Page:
ARNE JACOBSEN (11 February 1902 – 24 march 1971) is a danish architect and designer. He was first able working as an architect, then mostly influenced by the modernist ideas. Typically, modernists reject decorative motifs, to emphasize more on materials, pure geometrical forms, function and adaptation to the industry.
Following the modernist philosophy, Jacobsen concieved buildings such as the Stelling House on Gammeltorv (left picture), or the SAS Royal Hotel (right picture), both in Copenhaguen.
He went to design products because of his interest for the Gesamtkunstwerk concept. It concerned the preoccupation of building a place as a whole, every objects matter, one place (architecture, furniture’s, light…) is driven by one full concept, vision.
Jacobsen’s design products are therefore influenced by modernist ideals, but are more precisely a part of the organic modernist movement. This movement gave to Denmark and Scandinavian countries a particular place in modern design. Jacobsen played an important contribution to that.
The philosophy of organic modernism’s main concept is to emphasize on the harmony between human living and the world of nature, so that they are combined in an united, interrelated composition for a better living. Actually, it brings to modernism a humane element to its rationnalism. It’s to create clean, pure lines based on an understanding of classical furniture craftsmanship coupled with careful research into materials, proportions and the requirements of the human body.
The Kokfelt House (1957) by Arne Jacobsen is a representation of what organic modernism can be in architecture.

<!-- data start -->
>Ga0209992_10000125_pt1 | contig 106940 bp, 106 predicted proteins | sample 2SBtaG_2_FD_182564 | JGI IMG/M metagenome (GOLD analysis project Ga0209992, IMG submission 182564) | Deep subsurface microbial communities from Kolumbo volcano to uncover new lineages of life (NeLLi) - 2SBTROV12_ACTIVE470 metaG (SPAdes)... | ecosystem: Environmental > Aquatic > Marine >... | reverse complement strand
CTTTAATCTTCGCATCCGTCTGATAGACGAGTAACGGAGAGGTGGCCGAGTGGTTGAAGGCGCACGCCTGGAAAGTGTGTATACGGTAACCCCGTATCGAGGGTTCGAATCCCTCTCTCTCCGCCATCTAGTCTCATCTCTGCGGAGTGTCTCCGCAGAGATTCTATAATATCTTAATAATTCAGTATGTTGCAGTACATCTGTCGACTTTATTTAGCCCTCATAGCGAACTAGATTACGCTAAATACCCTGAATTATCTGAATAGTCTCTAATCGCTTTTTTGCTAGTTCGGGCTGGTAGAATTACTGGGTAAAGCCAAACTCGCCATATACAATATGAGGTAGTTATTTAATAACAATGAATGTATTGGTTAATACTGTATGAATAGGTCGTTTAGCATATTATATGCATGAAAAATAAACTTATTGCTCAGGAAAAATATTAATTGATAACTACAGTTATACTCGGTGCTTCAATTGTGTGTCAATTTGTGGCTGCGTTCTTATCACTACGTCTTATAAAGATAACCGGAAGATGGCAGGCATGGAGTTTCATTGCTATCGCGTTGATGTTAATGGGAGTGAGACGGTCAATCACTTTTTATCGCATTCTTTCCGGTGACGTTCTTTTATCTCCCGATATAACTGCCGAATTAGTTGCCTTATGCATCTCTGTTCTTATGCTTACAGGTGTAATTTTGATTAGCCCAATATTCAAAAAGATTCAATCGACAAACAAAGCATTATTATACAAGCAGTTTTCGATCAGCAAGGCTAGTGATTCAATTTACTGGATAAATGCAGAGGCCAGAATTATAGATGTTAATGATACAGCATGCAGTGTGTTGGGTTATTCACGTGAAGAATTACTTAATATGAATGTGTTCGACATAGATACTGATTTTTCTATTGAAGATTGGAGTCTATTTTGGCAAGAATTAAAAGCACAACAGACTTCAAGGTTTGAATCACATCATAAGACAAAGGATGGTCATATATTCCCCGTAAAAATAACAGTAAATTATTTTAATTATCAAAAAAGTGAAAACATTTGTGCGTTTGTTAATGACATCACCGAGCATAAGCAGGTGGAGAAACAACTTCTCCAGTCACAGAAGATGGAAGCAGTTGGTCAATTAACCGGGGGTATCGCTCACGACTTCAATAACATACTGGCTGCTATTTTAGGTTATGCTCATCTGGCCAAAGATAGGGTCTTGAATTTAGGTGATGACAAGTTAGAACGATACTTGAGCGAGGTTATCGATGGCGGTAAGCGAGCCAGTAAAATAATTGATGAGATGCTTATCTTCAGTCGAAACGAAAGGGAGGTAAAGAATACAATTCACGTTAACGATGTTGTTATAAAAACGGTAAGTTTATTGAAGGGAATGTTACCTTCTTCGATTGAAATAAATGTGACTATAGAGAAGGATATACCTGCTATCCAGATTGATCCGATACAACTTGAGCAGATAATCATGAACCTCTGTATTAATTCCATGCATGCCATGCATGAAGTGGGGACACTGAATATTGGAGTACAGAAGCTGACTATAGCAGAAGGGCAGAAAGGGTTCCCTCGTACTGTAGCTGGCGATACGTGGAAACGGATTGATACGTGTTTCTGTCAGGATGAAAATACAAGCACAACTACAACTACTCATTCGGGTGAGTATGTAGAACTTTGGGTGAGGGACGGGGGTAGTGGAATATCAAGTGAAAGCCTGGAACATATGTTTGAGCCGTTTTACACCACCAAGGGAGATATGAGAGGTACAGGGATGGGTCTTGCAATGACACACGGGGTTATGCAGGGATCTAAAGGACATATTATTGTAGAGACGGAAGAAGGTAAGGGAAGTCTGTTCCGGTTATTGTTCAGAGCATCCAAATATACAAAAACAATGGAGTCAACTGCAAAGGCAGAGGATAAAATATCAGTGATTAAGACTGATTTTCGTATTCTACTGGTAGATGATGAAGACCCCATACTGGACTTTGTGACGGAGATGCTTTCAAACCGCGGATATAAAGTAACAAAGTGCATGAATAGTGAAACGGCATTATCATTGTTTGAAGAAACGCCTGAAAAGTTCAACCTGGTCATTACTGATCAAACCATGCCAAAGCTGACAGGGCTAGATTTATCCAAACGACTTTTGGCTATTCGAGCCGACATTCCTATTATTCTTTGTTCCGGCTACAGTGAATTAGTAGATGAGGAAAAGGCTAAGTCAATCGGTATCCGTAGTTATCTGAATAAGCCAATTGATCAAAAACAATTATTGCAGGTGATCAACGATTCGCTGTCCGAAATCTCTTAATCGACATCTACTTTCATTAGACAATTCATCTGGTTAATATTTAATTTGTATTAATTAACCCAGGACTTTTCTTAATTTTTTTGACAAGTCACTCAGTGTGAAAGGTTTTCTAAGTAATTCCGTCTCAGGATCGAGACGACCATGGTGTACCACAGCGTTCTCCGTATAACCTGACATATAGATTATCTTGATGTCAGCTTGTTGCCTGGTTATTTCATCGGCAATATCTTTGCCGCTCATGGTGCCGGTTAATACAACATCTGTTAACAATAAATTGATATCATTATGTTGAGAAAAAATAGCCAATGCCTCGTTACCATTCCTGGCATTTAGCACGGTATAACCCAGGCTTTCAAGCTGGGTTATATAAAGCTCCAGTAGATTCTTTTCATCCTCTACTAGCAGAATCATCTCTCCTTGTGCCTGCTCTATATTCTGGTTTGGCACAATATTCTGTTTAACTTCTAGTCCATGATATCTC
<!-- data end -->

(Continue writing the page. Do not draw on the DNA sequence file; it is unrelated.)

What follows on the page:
Jacobsen uses craft and “natural” materials to build his design works. Jacobsen combines aesthetic for a better living and adaptation to industrial production (social matter); which made his works a critical and economic success in the 50’s.
The Egg is a chair designed in 1958 for the Radisson SAS hotel in Copenhagen. It is manufactured by Republic of Fritz Hansen.
The chair answers to the project Jacobsen was commissioned for : designing the whole hotel. He could therefore fully following his interest on the Gesamtkunstwerk concept.
The Egg is considered as a triumph concerning Jacobsen’s design : the organic form of the chair constrats with the building’s almost exclusively vertical and horizontal surfaces. Jacobsen searched for the perfect shape by first sculpting clay in his own garage. This shape offers to the user a bit of privacy in a public space such as the hall of the hotel. It also can be used in a private place such a home to lounge. The Egg is available in a wide variety of fabric upholstery as well as leather, always combined with a star shaped base in satin polished aluminium.
By combining pure organic form, industrial adaptation, craft (strong foam inner shell underneath the upholstery technique), and conception as a part for a whole; the Egg is an excellent representation of how was design conceived in Scandinavian countries in the 50’s.
This piece shows a particular vision on human living. A better living combining functionnalism (research of materials), human proportions (requirements of the body) and aesthetic (part of a whole, pure forms). It allows the user to take distance from the flows going through public spaces or even in a private one; to find again a bit of intimacy. In a world where we are constantly solicitated, this chair offers with a cleaned form the possibility to manage to deal with those requests. That doesn’t mean to disconnect, but to get better relation to our environment.
I wonder if the search for better living through the concept of Gesamtkunstwerk, which was the main preoccupation of Jacobsen, can be found in our daily lives. What happens to interior spaces when they are not conceived by professionals, but by individuals. Can we find the concept of Gesamtkunstwerk in vernacular spaces ? Do the objects, the planning of the space allow the user to enter one full vision of it ?